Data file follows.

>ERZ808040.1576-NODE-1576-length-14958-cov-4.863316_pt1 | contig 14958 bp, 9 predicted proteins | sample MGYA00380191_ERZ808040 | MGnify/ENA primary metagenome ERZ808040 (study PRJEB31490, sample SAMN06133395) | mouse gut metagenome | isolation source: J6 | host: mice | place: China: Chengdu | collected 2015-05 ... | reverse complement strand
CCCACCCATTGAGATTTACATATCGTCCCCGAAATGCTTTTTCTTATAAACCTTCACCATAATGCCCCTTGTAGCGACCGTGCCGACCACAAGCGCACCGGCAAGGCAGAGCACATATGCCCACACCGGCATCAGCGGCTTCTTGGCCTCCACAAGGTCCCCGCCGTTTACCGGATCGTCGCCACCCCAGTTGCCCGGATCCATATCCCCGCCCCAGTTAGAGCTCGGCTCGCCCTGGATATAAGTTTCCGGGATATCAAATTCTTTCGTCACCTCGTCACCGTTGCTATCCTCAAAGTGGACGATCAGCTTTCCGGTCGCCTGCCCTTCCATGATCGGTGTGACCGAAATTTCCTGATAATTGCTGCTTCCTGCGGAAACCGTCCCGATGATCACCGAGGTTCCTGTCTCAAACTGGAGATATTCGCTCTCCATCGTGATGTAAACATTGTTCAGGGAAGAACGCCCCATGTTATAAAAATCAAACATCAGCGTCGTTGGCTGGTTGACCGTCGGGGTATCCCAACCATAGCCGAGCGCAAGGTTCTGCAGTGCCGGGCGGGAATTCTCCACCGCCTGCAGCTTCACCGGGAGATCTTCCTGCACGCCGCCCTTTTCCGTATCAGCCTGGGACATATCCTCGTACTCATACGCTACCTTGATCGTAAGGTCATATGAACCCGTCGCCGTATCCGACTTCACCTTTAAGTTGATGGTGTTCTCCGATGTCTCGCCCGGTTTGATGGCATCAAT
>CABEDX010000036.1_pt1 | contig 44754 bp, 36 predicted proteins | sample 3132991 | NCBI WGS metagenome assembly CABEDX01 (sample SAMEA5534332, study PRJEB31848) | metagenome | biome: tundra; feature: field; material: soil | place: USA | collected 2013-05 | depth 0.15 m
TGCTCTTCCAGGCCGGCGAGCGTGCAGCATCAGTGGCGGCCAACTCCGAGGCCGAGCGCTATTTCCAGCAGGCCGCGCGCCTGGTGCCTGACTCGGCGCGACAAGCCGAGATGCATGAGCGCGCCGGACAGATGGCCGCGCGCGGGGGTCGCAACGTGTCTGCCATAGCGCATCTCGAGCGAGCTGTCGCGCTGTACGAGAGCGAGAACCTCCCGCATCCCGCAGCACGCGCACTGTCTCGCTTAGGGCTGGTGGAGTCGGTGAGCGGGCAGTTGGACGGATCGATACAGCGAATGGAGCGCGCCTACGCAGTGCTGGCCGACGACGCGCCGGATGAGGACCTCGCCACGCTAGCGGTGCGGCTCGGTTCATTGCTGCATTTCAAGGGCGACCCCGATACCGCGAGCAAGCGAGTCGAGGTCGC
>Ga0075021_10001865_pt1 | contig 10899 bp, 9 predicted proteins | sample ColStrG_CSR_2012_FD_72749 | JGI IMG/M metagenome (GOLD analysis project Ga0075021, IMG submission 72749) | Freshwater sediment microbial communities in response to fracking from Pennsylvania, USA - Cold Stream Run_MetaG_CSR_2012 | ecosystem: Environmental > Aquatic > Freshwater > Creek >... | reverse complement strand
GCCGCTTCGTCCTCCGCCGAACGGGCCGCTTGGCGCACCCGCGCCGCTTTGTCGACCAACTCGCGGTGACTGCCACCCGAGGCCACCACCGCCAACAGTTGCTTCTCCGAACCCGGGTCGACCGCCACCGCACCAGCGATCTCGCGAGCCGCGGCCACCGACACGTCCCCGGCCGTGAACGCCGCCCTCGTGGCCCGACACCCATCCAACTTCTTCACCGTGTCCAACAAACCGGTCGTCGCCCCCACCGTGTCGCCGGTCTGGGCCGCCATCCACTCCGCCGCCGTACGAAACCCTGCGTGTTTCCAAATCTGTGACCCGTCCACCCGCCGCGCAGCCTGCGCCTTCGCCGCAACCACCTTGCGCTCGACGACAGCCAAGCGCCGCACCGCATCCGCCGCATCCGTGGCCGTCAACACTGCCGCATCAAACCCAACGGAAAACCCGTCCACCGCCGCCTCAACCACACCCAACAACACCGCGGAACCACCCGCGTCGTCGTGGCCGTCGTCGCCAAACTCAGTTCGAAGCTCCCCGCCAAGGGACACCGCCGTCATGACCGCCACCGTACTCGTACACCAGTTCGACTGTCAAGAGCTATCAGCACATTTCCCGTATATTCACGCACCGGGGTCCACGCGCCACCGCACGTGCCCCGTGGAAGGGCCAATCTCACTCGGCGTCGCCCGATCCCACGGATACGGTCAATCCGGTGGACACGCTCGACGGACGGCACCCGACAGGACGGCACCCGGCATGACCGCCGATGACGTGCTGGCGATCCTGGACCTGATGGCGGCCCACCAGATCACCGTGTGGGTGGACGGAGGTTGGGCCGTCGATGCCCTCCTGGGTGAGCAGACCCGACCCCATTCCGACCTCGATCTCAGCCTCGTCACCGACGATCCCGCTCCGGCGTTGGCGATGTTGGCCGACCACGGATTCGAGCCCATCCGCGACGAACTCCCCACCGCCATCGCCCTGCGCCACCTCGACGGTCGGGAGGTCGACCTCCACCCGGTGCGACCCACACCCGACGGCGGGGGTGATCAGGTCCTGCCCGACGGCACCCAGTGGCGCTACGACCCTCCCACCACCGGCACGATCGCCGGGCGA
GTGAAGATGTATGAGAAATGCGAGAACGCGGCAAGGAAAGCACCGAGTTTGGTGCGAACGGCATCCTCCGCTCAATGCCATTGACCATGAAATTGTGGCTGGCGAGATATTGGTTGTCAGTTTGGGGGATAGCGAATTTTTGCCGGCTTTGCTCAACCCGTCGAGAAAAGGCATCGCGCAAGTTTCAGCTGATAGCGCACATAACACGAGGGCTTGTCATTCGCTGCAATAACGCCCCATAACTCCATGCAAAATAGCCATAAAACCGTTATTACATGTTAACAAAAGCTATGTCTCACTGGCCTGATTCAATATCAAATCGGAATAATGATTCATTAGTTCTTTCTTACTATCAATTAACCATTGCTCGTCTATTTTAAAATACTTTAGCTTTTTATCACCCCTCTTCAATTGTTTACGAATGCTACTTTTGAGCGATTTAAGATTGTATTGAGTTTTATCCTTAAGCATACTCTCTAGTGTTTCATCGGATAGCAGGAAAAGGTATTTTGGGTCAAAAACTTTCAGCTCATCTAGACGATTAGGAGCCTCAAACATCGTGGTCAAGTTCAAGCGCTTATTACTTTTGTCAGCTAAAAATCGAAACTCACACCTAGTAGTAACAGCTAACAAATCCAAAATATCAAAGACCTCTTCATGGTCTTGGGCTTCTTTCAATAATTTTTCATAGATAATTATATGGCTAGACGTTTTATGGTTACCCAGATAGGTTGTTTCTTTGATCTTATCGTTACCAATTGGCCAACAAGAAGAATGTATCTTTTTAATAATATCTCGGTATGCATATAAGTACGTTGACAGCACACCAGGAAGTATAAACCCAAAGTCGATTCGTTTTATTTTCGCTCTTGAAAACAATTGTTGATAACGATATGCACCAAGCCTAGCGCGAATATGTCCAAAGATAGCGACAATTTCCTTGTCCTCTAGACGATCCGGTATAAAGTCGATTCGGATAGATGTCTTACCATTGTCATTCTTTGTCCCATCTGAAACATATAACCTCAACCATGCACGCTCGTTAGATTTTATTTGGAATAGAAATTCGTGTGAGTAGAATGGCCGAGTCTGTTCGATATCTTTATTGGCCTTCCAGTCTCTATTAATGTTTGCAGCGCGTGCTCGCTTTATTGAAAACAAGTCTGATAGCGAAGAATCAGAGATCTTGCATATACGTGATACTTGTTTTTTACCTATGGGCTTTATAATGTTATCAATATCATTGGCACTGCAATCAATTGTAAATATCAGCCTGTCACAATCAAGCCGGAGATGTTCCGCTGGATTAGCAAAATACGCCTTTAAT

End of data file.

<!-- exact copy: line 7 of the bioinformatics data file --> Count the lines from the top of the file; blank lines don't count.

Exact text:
GTGAAGATGTATGAGAAATGCGAGAACGCGGCAAGGAAAGCACCGAGTTTGGTGCGAACGGCATCCTCCGCTCAATGCCATTGACCATGAAATTGTGGCTGGCGAGATATTGGTTGTCAGTTTGGGGGATAGCGAATTTTTGCCGGCTTTGCTCAACCCGTCGAGAAAAGGCATCGCGCAAGTTTCAGCTGATAGCGCACATAACACGAGGGCTTGTCATTCGCTGCAATAACGCCCCATAACTCCATGCAAAATAGCCATAAAACCGTTATTACATGTTAACAAAAGCTATGTCTCACTGGCCTGATTCAATATCAAATCGGAATAATGATTCATTAGTTCTTTCTTACTATCAATTAACCATTGCTCGTCTATTTTAAAATACTTTAGCTTTTTATCACCCCTCTTCAATTGTTTACGAATGCTACTTTTGAGCGATTTAAGATTGTATTGAGTTTTATCCTTAAGCATACTCTCTAGTGTTTCATCGGATAGCAGGAAAAGGTATTTTGGGTCAAAAACTTTCAGCTCATCTAGACGATTAGGAGCCTCAAACATCGTGGTCAAGTTCAAGCGCTTATTACTTTTGTCAGCTAAAAATCGAAACTCACACCTAGTAGTAACAGCTAACAAATCCAAAATATCAAAGACCTCTTCATGGTCTTGGGCTTCTTTCAATAATTTTTCATAGATAATTATATGGCTAGACGTTTTATGGTTACCCAGATAGGTTGTTTCTTTGATCTTATCGTTACCAATTGGCCAACAAGAAGAATGTATCTTTTTAATAATATCTCGGTATGCATATAAGTACGTTGACAGCACACCAGGAAGTATAAACCCAAAGTCGATTCGTTTTATTTTCGCTCTTGAAAACAATTGTTGATAACGATATGCACCAAGCCTAGCGCGAATATGTCCAAAGATAGCGACAATTTCCTTGTCCTCTAGACGATCCGGTATAAAGTCGATTCGGATAGATGTCTTACCATTGTCATTCTTTGTCCCATCTGAAACATATAACCTCAACCATGCACGCTCGTTAGATTTTATTTGGAATAGAAATTCGTGTGAGTAGAATGGCCGAGTCTGTTCGATATCTTTATTGGCCTTCCAGTCTCTATTAATGTTTGCAGCGCGTGCTCGCTTTATTGAAAACAAGTCTGATAGCGAAGAATCAGAGATCTTGCATATACGTGATACTTGTTTTTTACCTATGGGCTTTATAATGTTATCAATATCATTGGCACTGCAATCAATTGTAAATATCAGCCTGTCACAATCAAGCCGGAGATGTTCCGCTGGATTAGCAAAATACGCCTTTAAT